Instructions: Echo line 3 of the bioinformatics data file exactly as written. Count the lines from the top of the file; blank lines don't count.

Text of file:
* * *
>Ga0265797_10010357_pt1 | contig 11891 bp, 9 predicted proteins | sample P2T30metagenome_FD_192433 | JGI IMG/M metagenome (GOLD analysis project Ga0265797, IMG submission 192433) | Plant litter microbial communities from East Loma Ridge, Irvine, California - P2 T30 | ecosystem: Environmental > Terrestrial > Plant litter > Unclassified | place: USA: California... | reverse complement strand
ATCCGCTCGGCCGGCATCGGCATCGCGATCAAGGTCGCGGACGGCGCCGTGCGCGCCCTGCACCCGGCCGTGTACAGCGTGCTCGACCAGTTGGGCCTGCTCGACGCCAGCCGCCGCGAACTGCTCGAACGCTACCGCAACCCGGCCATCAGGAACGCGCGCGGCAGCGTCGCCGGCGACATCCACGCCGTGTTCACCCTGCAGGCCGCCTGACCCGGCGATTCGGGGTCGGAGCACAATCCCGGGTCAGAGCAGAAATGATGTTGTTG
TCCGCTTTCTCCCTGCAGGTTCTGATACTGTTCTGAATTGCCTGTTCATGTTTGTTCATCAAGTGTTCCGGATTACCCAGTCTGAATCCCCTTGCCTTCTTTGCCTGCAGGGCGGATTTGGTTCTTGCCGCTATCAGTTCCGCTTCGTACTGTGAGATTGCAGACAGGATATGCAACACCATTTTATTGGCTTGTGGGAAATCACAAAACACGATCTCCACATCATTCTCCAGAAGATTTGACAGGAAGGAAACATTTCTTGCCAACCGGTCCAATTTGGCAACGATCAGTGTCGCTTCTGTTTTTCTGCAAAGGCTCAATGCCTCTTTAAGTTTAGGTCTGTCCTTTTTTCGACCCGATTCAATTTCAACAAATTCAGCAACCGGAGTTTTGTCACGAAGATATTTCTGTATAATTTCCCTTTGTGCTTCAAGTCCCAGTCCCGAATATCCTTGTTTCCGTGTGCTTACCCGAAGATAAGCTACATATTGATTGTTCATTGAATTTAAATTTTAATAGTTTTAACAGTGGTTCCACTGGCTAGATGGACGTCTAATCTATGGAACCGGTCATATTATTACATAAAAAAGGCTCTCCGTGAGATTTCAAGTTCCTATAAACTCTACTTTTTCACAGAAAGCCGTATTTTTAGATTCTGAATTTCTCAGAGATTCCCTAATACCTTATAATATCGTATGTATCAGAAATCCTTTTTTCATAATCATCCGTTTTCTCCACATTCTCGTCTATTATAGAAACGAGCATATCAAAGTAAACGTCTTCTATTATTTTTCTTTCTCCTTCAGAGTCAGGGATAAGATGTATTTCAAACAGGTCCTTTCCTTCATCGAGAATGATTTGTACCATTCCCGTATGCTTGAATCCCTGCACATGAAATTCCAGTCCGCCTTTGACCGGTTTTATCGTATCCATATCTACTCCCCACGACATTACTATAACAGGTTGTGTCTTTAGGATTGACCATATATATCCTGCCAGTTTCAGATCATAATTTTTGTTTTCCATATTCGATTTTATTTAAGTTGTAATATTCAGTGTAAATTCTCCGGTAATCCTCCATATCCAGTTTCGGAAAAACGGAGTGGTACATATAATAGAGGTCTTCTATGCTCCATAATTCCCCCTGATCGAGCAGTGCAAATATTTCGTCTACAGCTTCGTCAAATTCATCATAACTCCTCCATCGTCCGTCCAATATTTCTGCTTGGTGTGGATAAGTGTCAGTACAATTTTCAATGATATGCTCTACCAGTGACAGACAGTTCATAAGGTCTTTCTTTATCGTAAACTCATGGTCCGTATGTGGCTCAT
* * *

TCCGCTTTCTCCCTGCAGGTTCTGATACTGTTCTGAATTGCCTGTTCATGTTTGTTCATCAAGTGTTCCGGATTACCCAGTCTGAATCCCCTTGCCTTCTTTGCCTGCAGGGCGGATTTGGTTCTTGCCGCTATCAGTTCCGCTTCGTACTGTGAGATTGCAGACAGGATATGCAACACCATTTTATTGGCTTGTGGGAAATCACAAAACACGATCTCCACATCATTCTCCAGAAGATTTGACAGGAAGGAAACATTTCTTGCCAACCGGTCCAATTTGGCAACGATCAGTGTCGCTTCTGTTTTTCTGCAAAGGCTCAATGCCTCTTTAAGTTTAGGTCTGTCCTTTTTTCGACCCGATTCAATTTCAACAAATTCAGCAACCGGAGTTTTGTCACGAAGATATTTCTGTATAATTTCCCTTTGTGCTTCAAGTCCCAGTCCCGAATATCCTTGTTTCCGTGTGCTTACCCGAAGATAAGCTACATATTGATTGTTCATTGAATTTAAATTTTAATAGTTTTAACAGTGGTTCCACTGGCTAGATGGACGTCTAATCTATGGAACCGGTCATATTATTACATAAAAAAGGCTCTCCGTGAGATTTCAAGTTCCTATAAACTCTACTTTTTCACAGAAAGCCGTATTTTTAGATTCTGAATTTCTCAGAGATTCCCTAATACCTTATAATATCGTATGTATCAGAAATCCTTTTTTCATAATCATCCGTTTTCTCCACATTCTCGTCTATTATAGAAACGAGCATATCAAAGTAAACGTCTTCTATTATTTTTCTTTCTCCTTCAGAGTCAGGGATAAGATGTATTTCAAACAGGTCCTTTCCTTCATCGAGAATGATTTGTACCATTCCCGTATGCTTGAATCCCTGCACATGAAATTCCAGTCCGCCTTTGACCGGTTTTATCGTATCCATATCTACTCCCCACGACATTACTATAACAGGTTGTGTCTTTAGGATTGACCATATATATCCTGCCAGTTTCAGATCATAATTTTTGTTTTCCATATTCGATTTTATTTAAGTTGTAATATTCAGTGTAAATTCTCCGGTAATCCTCCATATCCAGTTTCGGAAAAACGGAGTGGTACATATAATAGAGGTCTTCTATGCTCCATAATTCCCCCTGATCGAGCAGTGCAAATATTTCGTCTACAGCTTCGTCAAATTCATCATAACTCCTCCATCGTCCGTCCAATATTTCTGCTTGGTGTGGATAAGTGTCAGTACAATTTTCAATGATATGCTCTACCAGTGACAGACAGTTCATAAGGTCTTTCTTTATCGTAAACTCATGGTCCGTATGTGGCTCAT